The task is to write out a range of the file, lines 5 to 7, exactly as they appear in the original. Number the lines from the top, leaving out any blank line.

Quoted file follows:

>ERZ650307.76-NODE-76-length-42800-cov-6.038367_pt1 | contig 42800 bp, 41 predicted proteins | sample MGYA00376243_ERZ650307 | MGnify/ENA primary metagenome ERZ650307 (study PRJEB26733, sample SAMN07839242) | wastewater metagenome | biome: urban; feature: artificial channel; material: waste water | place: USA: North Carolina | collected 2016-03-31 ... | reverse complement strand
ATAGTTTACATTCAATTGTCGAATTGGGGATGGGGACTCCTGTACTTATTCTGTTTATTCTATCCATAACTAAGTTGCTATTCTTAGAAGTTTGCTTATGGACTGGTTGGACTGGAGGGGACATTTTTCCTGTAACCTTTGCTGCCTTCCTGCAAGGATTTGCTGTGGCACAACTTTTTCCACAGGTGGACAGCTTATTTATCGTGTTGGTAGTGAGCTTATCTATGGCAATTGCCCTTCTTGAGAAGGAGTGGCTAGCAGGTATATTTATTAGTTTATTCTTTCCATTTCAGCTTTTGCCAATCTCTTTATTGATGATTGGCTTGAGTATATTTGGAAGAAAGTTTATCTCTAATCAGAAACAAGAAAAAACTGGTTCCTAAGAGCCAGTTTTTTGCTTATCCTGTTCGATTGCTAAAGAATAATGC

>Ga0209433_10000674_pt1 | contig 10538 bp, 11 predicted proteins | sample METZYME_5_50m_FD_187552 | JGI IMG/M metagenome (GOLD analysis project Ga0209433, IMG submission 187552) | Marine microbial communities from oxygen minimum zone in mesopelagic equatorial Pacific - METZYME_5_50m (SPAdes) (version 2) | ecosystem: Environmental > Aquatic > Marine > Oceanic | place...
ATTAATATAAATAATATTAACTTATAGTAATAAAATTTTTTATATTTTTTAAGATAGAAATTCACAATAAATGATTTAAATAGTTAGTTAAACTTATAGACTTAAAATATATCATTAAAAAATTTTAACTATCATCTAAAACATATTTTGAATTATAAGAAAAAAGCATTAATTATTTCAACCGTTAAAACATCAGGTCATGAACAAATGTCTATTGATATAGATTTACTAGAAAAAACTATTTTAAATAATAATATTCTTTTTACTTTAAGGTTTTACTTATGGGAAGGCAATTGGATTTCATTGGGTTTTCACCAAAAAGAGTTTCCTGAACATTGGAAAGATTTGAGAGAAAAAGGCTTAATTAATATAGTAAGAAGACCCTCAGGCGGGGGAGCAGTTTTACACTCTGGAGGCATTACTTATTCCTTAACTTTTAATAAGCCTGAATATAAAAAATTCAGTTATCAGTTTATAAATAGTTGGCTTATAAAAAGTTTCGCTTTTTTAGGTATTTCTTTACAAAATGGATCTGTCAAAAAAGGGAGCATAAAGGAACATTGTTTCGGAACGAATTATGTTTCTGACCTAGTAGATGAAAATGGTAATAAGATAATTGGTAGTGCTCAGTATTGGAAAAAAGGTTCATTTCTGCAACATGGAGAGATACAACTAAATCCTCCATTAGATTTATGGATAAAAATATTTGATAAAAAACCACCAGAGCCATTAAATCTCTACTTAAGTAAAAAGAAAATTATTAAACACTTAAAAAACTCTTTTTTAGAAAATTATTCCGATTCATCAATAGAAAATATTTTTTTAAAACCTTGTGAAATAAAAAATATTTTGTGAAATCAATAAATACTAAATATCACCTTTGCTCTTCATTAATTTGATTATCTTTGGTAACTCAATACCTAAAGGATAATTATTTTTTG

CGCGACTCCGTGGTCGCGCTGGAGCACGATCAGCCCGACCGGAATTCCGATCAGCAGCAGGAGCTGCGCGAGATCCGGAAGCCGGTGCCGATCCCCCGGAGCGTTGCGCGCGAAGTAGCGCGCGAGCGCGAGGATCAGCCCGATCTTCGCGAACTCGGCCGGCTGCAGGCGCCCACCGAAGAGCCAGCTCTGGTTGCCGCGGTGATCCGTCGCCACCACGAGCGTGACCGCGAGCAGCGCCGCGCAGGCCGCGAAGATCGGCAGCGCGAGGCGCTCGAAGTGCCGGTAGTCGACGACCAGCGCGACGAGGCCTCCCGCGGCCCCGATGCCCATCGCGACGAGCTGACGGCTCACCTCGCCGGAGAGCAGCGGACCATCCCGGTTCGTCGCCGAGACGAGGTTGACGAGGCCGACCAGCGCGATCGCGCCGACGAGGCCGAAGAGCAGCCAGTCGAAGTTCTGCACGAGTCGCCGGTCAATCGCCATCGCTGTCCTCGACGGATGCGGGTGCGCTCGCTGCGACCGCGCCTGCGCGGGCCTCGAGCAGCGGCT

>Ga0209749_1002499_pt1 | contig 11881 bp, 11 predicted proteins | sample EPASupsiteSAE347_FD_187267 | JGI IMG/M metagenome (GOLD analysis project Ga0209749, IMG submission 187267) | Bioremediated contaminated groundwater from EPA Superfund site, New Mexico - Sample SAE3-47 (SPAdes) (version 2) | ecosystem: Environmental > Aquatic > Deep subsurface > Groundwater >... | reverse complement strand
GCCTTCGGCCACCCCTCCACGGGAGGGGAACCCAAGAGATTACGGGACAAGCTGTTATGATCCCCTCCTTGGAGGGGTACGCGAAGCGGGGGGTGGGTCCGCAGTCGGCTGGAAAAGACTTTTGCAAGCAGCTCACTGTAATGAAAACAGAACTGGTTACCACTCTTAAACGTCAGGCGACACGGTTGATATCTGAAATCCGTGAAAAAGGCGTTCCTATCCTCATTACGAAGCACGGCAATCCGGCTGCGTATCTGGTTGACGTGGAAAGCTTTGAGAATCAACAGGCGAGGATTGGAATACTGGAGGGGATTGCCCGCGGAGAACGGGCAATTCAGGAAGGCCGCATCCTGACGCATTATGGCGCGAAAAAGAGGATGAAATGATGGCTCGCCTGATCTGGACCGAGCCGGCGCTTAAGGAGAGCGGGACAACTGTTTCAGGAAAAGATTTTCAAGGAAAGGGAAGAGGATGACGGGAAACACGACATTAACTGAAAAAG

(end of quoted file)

CGCGACTCCGTGGTCGCGCTGGAGCACGATCAGCCCGACCGGAATTCCGATCAGCAGCAGGAGCTGCGCGAGATCCGGAAGCCGGTGCCGATCCCCCGGAGCGTTGCGCGCGAAGTAGCGCGCGAGCGCGAGGATCAGCCCGATCTTCGCGAACTCGGCCGGCTGCAGGCGCCCACCGAAGAGCCAGCTCTGGTTGCCGCGGTGATCCGTCGCCACCACGAGCGTGACCGCGAGCAGCGCCGCGCAGGCCGCGAAGATCGGCAGCGCGAGGCGCTCGAAGTGCCGGTAGTCGACGACCAGCGCGACGAGGCCTCCCGCGGCCCCGATGCCCATCGCGACGAGCTGACGGCTCACCTCGCCGGAGAGCAGCGGACCATCCCGGTTCGTCGCCGAGACGAGGTTGACGAGGCCGACCAGCGCGATCGCGCCGACGAGGCCGAAGAGCAGCCAGTCGAAGTTCTGCACGAGTCGCCGGTCAATCGCCATCGCTGTCCTCGACGGATGCGGGTGCGCTCGCTGCGACCGCGCCTGCGCGGGCCTCGAGCAGCGGCT

>Ga0209749_1002499_pt1 | contig 11881 bp, 11 predicted proteins | sample EPASupsiteSAE347_FD_187267 | JGI IMG/M metagenome (GOLD analysis project Ga0209749, IMG submission 187267) | Bioremediated contaminated groundwater from EPA Superfund site, New Mexico - Sample SAE3-47 (SPAdes) (version 2) | ecosystem: Environmental > Aquatic > Deep subsurface > Groundwater >... | reverse complement strand
GCCTTCGGCCACCCCTCCACGGGAGGGGAACCCAAGAGATTACGGGACAAGCTGTTATGATCCCCTCCTTGGAGGGGTACGCGAAGCGGGGGGTGGGTCCGCAGTCGGCTGGAAAAGACTTTTGCAAGCAGCTCACTGTAATGAAAACAGAACTGGTTACCACTCTTAAACGTCAGGCGACACGGTTGATATCTGAAATCCGTGAAAAAGGCGTTCCTATCCTCATTACGAAGCACGGCAATCCGGCTGCGTATCTGGTTGACGTGGAAAGCTTTGAGAATCAACAGGCGAGGATTGGAATACTGGAGGGGATTGCCCGCGGAGAACGGGCAATTCAGGAAGGCCGCATCCTGACGCATTATGGCGCGAAAAAGAGGATGAAATGATGGCTCGCCTGATCTGGACCGAGCCGGCGCTTAAGGAGAGCGGGACAACTGTTTCAGGAAAAGATTTTCAAGGAAAGGGAAGAGGATGACGGGAAACACGACATTAACTGAAAAAG